Estonia hails signs of euro entry in 2011
Juhan Tere, BC, Tallinn, 25.11.2009.
Source: Baltic Course
Estonia on Tuesday hailed the latest sign that it could get a green light in 2010 to adopt the euro in 2011, despite its deep economic crisis. "Estonia welcomes all expressions of support for our goal of joining the eurozone," Finance Minister Jurgen Ligi told AFP, after the European Union's monetary chief Joaquin Almunia said that Estonia was well on track.
"The statement by Joaquin Almunia is an estimation of what we have done to reach that goal," he said.
Estonian central bank chief Andres Lipstok told AFP that meeting the eurozone entry criteria was the "biggest macropolitical goal of 2009 and 2010", adding that it would boost recovery from the deep recession.
In an interview Monday in the Austrian weekly magazine Profil, Almunia had said no new eurozone members were planned next year, writes LETA.
"There's one possible candidate for 2011: Estonia," Almunia was quoted as saying.
"This country has made good progress towards fulfilling the criteria. If everything goes well, we could in June 2010 give the green light for the 17th member," he said.
Sixteen of the EU's 27 member nations now use the euro. Estonia would be the third ex-communist state to switch, after Slovenia and Slovakia.
Last month, the International Monetary Fund also said Estonia was on track. Estonia shifted rapidly from a communist command economy to the free market after independence from the crumbling Soviet bloc in 1991, and joined the European Union in 2004.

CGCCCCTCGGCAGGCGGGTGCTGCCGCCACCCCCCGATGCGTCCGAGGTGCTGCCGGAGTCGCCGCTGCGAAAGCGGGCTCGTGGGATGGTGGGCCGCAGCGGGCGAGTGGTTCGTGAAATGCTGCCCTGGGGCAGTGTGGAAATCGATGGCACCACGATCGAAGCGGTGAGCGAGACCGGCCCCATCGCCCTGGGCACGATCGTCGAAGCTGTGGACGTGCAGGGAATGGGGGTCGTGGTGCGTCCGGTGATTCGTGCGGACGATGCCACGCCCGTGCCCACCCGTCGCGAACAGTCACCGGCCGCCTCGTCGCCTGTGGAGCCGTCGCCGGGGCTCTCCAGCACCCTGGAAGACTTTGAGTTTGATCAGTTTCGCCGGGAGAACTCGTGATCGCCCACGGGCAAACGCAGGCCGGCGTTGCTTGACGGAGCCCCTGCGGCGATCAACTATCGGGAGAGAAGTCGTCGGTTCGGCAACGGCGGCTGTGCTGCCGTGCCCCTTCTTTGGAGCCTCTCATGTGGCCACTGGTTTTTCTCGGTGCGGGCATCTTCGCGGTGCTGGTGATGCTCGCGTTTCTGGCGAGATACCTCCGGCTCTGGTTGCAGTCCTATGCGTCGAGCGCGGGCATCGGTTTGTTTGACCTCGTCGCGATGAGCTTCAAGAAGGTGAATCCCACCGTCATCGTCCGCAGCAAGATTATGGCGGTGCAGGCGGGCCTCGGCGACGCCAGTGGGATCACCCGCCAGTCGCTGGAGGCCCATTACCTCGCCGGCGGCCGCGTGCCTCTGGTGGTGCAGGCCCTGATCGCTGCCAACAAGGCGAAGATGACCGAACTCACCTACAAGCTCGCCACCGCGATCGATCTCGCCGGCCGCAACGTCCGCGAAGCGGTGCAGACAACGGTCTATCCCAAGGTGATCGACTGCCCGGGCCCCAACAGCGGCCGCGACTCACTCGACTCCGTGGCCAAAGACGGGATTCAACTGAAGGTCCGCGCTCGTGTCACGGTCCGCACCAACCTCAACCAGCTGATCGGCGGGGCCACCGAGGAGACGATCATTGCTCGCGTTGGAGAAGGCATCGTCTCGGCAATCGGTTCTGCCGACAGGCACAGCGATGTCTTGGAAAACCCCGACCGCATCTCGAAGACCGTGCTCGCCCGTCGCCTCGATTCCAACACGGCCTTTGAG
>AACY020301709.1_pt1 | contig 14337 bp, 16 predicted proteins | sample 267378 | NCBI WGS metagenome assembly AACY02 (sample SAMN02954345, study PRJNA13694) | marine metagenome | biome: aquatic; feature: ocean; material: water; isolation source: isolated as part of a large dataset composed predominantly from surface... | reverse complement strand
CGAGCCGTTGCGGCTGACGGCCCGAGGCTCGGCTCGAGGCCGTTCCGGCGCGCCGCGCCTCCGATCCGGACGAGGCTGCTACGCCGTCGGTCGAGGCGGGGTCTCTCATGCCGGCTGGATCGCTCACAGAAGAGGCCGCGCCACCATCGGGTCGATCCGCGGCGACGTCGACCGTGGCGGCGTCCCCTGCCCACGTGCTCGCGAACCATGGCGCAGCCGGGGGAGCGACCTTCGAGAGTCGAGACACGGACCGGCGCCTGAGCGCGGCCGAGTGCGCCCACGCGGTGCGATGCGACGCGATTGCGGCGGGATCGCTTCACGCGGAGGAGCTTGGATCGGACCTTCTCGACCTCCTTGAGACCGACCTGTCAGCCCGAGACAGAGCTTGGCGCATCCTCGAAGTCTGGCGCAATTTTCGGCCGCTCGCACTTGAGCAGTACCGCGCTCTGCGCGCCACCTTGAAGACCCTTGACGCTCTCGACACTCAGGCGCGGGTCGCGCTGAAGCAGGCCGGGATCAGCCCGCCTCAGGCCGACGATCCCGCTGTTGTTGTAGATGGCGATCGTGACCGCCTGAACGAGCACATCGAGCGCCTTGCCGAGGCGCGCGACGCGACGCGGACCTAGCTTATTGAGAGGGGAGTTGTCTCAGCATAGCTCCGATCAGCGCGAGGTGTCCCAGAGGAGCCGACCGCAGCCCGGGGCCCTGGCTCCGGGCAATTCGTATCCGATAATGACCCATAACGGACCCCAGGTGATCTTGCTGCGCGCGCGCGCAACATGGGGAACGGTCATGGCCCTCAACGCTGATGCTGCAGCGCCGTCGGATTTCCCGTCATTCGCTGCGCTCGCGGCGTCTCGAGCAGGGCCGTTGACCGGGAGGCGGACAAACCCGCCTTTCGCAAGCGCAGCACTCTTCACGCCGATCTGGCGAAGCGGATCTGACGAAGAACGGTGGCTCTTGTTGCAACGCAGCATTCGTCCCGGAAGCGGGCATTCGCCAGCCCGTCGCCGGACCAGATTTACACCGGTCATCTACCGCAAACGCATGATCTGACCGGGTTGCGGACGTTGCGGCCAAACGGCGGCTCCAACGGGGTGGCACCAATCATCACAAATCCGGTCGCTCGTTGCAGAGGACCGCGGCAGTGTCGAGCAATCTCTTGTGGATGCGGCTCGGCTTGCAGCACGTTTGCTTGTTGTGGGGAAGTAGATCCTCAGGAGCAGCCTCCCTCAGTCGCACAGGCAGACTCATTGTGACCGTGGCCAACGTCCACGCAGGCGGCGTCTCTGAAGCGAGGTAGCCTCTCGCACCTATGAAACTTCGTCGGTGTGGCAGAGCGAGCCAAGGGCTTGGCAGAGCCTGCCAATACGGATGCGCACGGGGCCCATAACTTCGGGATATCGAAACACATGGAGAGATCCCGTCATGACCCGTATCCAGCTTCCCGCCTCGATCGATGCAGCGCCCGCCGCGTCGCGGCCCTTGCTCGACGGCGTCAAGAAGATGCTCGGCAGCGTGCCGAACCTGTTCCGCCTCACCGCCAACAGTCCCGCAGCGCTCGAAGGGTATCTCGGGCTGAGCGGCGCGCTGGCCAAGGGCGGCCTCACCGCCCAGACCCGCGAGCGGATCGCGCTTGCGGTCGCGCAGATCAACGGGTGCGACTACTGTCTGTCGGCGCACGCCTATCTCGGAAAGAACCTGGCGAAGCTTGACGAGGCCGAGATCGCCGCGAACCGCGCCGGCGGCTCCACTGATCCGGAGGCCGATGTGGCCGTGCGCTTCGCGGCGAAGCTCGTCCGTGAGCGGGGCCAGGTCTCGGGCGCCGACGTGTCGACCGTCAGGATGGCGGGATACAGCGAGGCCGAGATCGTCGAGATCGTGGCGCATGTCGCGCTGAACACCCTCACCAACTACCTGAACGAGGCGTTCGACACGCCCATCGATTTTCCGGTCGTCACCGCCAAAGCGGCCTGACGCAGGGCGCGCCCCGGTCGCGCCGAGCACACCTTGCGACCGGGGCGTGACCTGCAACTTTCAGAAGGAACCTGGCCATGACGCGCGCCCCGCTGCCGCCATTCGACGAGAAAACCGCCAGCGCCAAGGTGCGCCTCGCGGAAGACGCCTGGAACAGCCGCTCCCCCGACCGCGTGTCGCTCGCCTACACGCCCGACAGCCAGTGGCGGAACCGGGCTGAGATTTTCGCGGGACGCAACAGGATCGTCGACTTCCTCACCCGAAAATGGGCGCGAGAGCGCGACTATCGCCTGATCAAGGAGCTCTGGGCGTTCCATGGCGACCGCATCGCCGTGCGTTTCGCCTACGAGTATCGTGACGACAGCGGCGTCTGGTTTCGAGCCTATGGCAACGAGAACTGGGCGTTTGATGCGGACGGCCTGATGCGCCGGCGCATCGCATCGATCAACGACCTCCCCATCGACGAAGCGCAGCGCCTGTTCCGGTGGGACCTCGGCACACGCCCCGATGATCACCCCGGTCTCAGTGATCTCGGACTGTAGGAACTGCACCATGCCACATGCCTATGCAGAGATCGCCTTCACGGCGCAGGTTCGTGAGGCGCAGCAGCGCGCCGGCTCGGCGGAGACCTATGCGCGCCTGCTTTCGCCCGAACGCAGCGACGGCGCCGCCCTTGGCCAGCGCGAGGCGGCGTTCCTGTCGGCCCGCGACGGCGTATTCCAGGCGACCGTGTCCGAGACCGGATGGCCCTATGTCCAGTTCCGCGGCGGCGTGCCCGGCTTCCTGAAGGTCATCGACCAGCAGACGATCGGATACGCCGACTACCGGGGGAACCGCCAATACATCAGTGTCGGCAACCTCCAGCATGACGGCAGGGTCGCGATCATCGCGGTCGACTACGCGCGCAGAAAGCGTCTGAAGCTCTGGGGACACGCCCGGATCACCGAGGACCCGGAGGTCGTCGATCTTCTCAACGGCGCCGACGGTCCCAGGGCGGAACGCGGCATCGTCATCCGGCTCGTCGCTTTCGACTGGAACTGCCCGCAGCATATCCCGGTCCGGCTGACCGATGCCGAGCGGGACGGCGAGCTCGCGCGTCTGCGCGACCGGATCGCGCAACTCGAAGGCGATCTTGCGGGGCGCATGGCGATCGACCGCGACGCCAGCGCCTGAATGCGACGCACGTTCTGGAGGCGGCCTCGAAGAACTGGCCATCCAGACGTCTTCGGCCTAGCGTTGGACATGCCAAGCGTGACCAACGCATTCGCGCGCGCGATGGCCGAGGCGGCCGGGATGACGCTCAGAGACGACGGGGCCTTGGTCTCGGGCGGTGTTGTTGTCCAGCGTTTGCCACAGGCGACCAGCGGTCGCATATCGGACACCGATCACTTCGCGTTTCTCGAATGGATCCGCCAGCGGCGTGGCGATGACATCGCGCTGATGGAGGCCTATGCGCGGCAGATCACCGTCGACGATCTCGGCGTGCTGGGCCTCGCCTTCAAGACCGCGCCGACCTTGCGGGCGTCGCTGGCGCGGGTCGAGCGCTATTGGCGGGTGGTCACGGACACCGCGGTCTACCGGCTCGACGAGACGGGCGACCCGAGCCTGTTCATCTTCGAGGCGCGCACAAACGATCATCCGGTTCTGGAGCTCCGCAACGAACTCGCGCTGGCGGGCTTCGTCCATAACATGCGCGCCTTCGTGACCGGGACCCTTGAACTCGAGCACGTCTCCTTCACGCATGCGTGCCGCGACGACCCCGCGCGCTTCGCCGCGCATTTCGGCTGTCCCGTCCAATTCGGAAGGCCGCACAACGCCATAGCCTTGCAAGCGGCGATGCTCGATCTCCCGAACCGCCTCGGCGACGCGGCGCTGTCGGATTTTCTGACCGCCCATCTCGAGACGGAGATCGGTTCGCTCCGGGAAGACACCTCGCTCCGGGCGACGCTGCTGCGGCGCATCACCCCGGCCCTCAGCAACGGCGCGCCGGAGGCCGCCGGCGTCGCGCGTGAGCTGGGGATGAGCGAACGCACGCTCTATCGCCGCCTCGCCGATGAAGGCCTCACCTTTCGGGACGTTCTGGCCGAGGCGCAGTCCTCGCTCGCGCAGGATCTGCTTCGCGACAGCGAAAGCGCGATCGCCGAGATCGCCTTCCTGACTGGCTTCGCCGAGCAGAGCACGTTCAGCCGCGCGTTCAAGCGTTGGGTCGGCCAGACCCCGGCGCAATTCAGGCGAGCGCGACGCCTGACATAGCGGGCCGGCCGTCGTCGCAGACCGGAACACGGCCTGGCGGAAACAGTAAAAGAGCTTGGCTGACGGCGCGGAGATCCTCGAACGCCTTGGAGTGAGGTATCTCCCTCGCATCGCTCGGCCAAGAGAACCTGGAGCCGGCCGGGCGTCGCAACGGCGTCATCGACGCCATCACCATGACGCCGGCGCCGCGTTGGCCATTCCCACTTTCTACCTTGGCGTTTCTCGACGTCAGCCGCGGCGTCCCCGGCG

Under the Maastricht Treaty that created European economic and monetary union, countries must meet certain conditions before they can adopt the euro. They mainly concern public finances, debt, inflation and exchange rate stability – the Estonian kroon is pegged to the euro.
Estonia had hoped to switch in 2007. But the government changed the date to 2008 in the face of rampant inflation and was later forced to put it on ice as the economic crisis loomed.
While the slump has helped reined in inflation, it has caused public revenues to plunge. The government is slashing spending to try to ensure it still can meet the Maastricht public finance target.
Estonia, a country of 1.3 million people, boasted growth of 10.4% in 2006 and 6.3% in 2007. But the economy shrank by 3.6% last year, and authorities raised the specter of a 15.3-% contraction this year.
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